Weibo Is Not Twitter

Investors have completely misunderstood social media in China.

May 6, 2014 at 2:45PM

Two weeks ago, Chinese social media company Weibo (NASDAQ:WB) made its debut on the Nasdaq. At $17 per share, the company was priced at the low end of estimates, and shares quickly skyrocketed to $24 before settling down. 

While Chinese social media companies tend to have business models that run parallel to their American counterparts, the comparisons are not exactly the same. Investors need to consider some key differences before making the decision to add these companies to their portfolios.

You've got Chinese social media wrong
Weibo is usually referred to as "The Twitter (NYSE:TWTR) of China," while social media company Renren (NYSE:RENN) is considered to be "The Facebook (NASDAQ:FB) of China." In truth, however, the comparisons are a bit more nuanced then at first glance.

Even though both Weibo and Twitter share many things in common, there are some important distinctions between the two companies.

Weibo: More features, more social
While Twitter offers a messaging feature for users, this aspect of the site is relatively unimportant. The primary focus of Twitter is in composing and reading "tweets."

Weibo's messaging feature, on the other hand, is much more versatile than Twitter's version. On Weibo, users can delete and forward messages, as well as add videos, pictures, and audio clips to their messages. This gives Weibo a greater social element that allows friends to interact with one another similarly to how they might on Facebook, while still allowing for the public element present with Twitter. 

Does Weibo = Twitter + Facebook?
In addition to the importance of messaging prevalent with Weibo, the company also offers games and in-site apps to users. This creates an element to the website that more closely resembles Facebook. However, Weibo is not Facebook, nor is it Twitter.

Unlike Facebook, users are able to follow anyone on the platform without the other person's approval. Additionally, users are restricted to 140 characters, just as they would be on Twitter. Unlike Twitter, however, users are not restricted to a total of 140 characters for reposts, but instead can add an additional 140 characters to the messages, which allows greater flexibility in commenting on messages. In turn, this has led to a greater number of reposts.

Additionally, users are more likely to use Weibo for fun and entertainment, while Twitter users tend to rely on the website for reading news.  These differences contribute to a social networking site that resembles something of a cross between Twitter and Facebook. 

What about Renren?
If Weibo has aspects of both Twitter and Facebook, where does that leave Renren, which has also been referred to as the "Facebook of China"? Actually, Renren is more like the Myspace of China.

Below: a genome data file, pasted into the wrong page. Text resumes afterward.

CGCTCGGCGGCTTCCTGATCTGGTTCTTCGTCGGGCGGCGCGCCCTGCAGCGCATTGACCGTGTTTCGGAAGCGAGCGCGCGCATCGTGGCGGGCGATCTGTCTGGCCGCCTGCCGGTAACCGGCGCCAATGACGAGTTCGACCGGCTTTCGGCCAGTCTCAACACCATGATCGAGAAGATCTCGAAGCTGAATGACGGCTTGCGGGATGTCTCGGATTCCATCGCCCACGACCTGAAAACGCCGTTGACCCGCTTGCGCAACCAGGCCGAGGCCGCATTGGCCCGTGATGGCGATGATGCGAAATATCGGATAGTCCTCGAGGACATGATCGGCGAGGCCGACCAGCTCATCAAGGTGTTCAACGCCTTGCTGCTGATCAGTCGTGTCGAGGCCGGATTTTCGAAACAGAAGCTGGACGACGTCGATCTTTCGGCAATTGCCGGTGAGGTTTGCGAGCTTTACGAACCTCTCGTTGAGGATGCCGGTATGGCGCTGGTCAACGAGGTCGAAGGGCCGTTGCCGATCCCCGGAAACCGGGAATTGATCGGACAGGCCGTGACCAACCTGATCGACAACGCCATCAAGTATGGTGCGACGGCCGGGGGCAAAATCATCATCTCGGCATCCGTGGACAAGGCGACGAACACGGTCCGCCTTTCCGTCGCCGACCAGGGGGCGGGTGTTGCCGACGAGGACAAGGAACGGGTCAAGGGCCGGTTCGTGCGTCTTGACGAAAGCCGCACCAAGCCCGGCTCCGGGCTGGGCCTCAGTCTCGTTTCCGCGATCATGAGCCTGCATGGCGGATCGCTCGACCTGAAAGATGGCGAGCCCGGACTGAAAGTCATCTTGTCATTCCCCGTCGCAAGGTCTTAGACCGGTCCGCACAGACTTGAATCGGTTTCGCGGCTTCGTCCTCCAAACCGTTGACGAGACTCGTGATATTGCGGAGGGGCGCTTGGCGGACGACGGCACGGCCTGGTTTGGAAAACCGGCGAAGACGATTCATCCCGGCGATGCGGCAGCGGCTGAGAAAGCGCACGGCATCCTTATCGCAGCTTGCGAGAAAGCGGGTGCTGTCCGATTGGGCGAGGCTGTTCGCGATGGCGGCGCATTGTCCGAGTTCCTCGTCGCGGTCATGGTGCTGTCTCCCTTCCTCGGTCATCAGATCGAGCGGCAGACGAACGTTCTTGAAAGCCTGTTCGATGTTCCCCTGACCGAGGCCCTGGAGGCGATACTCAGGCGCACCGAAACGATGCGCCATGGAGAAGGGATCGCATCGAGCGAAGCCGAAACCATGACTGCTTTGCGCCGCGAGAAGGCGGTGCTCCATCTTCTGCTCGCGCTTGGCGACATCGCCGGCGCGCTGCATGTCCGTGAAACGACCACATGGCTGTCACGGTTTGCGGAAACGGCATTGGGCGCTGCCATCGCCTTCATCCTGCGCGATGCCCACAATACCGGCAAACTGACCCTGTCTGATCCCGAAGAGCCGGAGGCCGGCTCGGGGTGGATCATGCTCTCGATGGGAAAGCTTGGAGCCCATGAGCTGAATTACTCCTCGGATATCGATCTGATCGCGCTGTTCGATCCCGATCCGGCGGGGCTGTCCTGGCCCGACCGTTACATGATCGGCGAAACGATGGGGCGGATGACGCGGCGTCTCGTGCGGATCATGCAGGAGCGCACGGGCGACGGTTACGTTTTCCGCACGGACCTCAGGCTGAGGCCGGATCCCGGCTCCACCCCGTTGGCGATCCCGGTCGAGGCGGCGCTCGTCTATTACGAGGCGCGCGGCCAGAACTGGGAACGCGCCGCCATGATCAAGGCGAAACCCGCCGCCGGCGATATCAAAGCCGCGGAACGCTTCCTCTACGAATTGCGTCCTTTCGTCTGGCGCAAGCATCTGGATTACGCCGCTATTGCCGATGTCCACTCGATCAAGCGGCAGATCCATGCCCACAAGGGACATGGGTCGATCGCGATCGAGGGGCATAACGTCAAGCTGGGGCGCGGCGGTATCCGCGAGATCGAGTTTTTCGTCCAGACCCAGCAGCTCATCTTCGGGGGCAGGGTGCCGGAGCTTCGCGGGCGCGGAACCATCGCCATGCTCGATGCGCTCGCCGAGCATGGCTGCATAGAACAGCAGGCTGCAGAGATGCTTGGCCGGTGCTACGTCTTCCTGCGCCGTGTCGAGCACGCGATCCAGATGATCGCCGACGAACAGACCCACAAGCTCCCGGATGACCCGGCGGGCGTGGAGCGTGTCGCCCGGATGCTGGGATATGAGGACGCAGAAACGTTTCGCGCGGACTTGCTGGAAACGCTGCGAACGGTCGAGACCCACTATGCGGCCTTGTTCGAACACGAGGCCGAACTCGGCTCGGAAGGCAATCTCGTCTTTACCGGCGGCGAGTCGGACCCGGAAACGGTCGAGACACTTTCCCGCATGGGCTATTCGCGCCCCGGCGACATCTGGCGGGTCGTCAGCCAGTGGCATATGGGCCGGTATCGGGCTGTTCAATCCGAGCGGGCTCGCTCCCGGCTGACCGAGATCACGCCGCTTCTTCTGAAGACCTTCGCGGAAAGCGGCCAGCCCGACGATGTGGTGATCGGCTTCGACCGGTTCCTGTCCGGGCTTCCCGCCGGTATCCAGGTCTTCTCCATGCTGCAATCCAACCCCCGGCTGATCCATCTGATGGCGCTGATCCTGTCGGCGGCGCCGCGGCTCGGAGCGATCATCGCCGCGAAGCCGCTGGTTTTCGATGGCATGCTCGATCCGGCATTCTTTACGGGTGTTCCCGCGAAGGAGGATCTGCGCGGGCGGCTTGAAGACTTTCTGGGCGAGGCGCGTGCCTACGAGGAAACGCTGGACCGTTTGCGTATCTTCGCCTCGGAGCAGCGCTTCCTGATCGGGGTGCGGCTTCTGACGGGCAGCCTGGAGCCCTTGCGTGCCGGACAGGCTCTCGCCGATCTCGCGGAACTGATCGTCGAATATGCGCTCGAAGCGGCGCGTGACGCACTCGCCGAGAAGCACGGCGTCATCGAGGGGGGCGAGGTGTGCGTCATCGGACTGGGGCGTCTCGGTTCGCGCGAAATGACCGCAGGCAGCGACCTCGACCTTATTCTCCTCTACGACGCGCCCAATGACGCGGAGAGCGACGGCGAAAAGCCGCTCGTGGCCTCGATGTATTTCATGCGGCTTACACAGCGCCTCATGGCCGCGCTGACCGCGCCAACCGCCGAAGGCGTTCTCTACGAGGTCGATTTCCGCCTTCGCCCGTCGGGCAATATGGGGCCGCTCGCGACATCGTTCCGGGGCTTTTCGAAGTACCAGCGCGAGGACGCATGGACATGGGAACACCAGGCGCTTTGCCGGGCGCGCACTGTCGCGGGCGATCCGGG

In December 2012, Renren had 56 million active monthly users. A year later, it had only 45 million. Renren has been declining in popularity, largely as a result of the rising popularity of Weibo, and if current trends continue, it will face the same predicament that Myspace did.

WeChat: The Facebook Messenger of China
While Weibo's messaging feature is extremely popular in China, and remains a main form of communication in the country, competition from WeChat is increasing.

WeChat is a mobile messaging application similar to Whatsapp or Line. Users can message friends, form chat groups, call people for free, or send pictures and audio files. In its most recent earnings report, Tencent, the holding company that owns WeChat, reported that it had nearly tripled its monthly active user count from a year ago to 236 million. Its popularity has been so huge, in fact, that many telecom operators have actually reported declines in revenue as a result of people messaging via WeChat, rather than sending text messages. 

As WeChat continues to gain popularity in China and becomes more integrated into the daily lives of Chinese users, Weibo could lose some value as a social network platform.

While the number of active users on Weibo continues to increase, its growth rate has declined. Additionally, users on Weibo appear less active on the site than in the past, largely a result of WeChat's increasing popularity. 

As use of WeChat messaging increases, the need for Weibo decreases, as WeChat offers an alternative platform that more directly targets what users want to do: communicate with friends.

A new way to view chinese social media
Considering how these sites are used, you gain a different view of Chinese social media companies compared to American counterparts.

Weibo is no longer the "Twitter of China," but a combination of Twitter and Facebook. Renren is a declining technology losing way to other social media sites, just as Myspace lost out to Facebook several years ago. WeChat is the "Facebook Messenger of China" that threatens Weibo's business model, but not its entirety.

Investors should understand the differences between these companies before they make any investment decisions.

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Kyle Farrah owns shares of Weibo. The Motley Fool owns shares of Facebook. Try any of our Foolish newsletter services free for 30 days. We Fools may not all hold the same opinions, but we all believe that considering a diverse range of insights makes us better investors. The Motley Fool has a disclosure policy.

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Jun 12, 2015 at 5:01PM

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David Hanson owns shares of Berkshire Hathaway and American Express. The Motley Fool recommends and owns shares of Berkshire Hathaway, Google, and Coca-Cola.We Fools don't all hold the same opinions, but we all believe that considering a diverse range of insights makes us better investors. The Motley Fool has a disclosure policy.

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